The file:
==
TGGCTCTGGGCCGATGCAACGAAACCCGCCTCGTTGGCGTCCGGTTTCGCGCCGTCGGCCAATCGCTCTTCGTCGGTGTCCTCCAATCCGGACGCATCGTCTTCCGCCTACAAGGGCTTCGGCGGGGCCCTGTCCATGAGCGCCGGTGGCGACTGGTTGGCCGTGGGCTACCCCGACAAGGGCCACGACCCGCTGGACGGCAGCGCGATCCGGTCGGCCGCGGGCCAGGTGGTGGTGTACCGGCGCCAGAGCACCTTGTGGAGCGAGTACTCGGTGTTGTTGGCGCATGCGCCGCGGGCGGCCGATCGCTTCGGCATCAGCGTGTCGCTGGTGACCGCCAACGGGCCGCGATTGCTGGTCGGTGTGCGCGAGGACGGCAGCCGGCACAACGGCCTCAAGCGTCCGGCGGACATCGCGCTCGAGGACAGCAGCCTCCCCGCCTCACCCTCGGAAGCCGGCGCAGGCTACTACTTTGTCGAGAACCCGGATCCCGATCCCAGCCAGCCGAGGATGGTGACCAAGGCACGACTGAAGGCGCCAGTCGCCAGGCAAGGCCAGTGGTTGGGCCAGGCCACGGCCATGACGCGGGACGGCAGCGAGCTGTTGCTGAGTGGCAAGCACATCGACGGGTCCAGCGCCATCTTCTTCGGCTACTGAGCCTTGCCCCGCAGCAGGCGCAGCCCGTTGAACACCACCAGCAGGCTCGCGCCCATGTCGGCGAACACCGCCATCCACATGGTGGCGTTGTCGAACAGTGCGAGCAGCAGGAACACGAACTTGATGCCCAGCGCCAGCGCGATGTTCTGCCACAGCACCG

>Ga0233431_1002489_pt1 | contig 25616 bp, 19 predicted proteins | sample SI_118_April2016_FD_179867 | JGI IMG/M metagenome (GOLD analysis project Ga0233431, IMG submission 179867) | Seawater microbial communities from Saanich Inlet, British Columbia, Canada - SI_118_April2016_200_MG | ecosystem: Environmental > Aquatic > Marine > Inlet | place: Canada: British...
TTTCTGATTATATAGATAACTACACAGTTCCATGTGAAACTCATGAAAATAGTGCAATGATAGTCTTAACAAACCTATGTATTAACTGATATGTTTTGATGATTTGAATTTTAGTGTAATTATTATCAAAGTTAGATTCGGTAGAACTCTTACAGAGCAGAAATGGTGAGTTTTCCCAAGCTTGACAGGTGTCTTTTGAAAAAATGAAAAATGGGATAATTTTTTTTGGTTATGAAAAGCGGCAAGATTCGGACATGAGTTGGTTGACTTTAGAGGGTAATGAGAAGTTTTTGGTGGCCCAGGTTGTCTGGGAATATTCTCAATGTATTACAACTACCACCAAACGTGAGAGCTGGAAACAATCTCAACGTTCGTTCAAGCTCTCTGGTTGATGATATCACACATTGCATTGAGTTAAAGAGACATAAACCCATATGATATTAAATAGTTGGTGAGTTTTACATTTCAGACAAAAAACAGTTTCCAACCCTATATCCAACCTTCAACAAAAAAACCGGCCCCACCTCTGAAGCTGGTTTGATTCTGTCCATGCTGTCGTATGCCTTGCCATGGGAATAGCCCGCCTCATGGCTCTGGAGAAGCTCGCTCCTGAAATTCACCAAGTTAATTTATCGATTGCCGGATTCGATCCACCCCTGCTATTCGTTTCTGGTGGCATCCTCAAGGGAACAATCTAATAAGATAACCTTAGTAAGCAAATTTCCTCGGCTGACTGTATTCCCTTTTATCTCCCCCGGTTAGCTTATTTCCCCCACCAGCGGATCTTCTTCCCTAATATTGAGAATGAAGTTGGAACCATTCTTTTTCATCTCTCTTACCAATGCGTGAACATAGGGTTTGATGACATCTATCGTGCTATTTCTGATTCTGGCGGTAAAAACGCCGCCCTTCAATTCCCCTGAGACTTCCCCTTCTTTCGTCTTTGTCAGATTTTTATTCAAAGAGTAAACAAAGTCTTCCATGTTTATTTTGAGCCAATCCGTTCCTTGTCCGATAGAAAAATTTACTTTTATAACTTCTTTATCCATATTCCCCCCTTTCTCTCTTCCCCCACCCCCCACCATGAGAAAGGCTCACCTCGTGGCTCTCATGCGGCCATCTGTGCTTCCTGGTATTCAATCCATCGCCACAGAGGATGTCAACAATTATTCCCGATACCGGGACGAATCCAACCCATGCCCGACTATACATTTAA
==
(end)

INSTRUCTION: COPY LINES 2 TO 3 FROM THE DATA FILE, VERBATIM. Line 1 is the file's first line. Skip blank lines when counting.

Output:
>Ga0233431_1002489_pt1 | contig 25616 bp, 19 predicted proteins | sample SI_118_April2016_FD_179867 | JGI IMG/M metagenome (GOLD analysis project Ga0233431, IMG submission 179867) | Seawater microbial communities from Saanich Inlet, British Columbia, Canada - SI_118_April2016_200_MG | ecosystem: Environmental > Aquatic > Marine > Inlet | place: Canada: British...
TTTCTGATTATATAGATAACTACACAGTTCCATGTGAAACTCATGAAAATAGTGCAATGATAGTCTTAACAAACCTATGTATTAACTGATATGTTTTGATGATTTGAATTTTAGTGTAATTATTATCAAAGTTAGATTCGGTAGAACTCTTACAGAGCAGAAATGGTGAGTTTTCCCAAGCTTGACAGGTGTCTTTTGAAAAAATGAAAAATGGGATAATTTTTTTTGGTTATGAAAAGCGGCAAGATTCGGACATGAGTTGGTTGACTTTAGAGGGTAATGAGAAGTTTTTGGTGGCCCAGGTTGTCTGGGAATATTCTCAATGTATTACAACTACCACCAAACGTGAGAGCTGGAAACAATCTCAACGTTCGTTCAAGCTCTCTGGTTGATGATATCACACATTGCATTGAGTTAAAGAGACATAAACCCATATGATATTAAATAGTTGGTGAGTTTTACATTTCAGACAAAAAACAGTTTCCAACCCTATATCCAACCTTCAACAAAAAAACCGGCCCCACCTCTGAAGCTGGTTTGATTCTGTCCATGCTGTCGTATGCCTTGCCATGGGAATAGCCCGCCTCATGGCTCTGGAGAAGCTCGCTCCTGAAATTCACCAAGTTAATTTATCGATTGCCGGATTCGATCCACCCCTGCTATTCGTTTCTGGTGGCATCCTCAAGGGAACAATCTAATAAGATAACCTTAGTAAGCAAATTTCCTCGGCTGACTGTATTCCCTTTTATCTCCCCCGGTTAGCTTATTTCCCCCACCAGCGGATCTTCTTCCCTAATATTGAGAATGAAGTTGGAACCATTCTTTTTCATCTCTCTTACCAATGCGTGAACATAGGGTTTGATGACATCTATCGTGCTATTTCTGATTCTGGCGGTAAAAACGCCGCCCTTCAATTCCCCTGAGACTTCCCCTTCTTTCGTCTTTGTCAGATTTTTATTCAAAGAGTAAACAAAGTCTTCCATGTTTATTTTGAGCCAATCCGTTCCTTGTCCGATAGAAAAATTTACTTTTATAACTTCTTTATCCATATTCCCCCCTTTCTCTCTTCCCCCACCCCCCACCATGAGAAAGGCTCACCTCGTGGCTCTCATGCGGCCATCTGTGCTTCCTGGTATTCAATCCATCGCCACAGAGGATGTCAACAATTATTCCCGATACCGGGACGAATCCAACCCATGCCCGACTATACATTTAA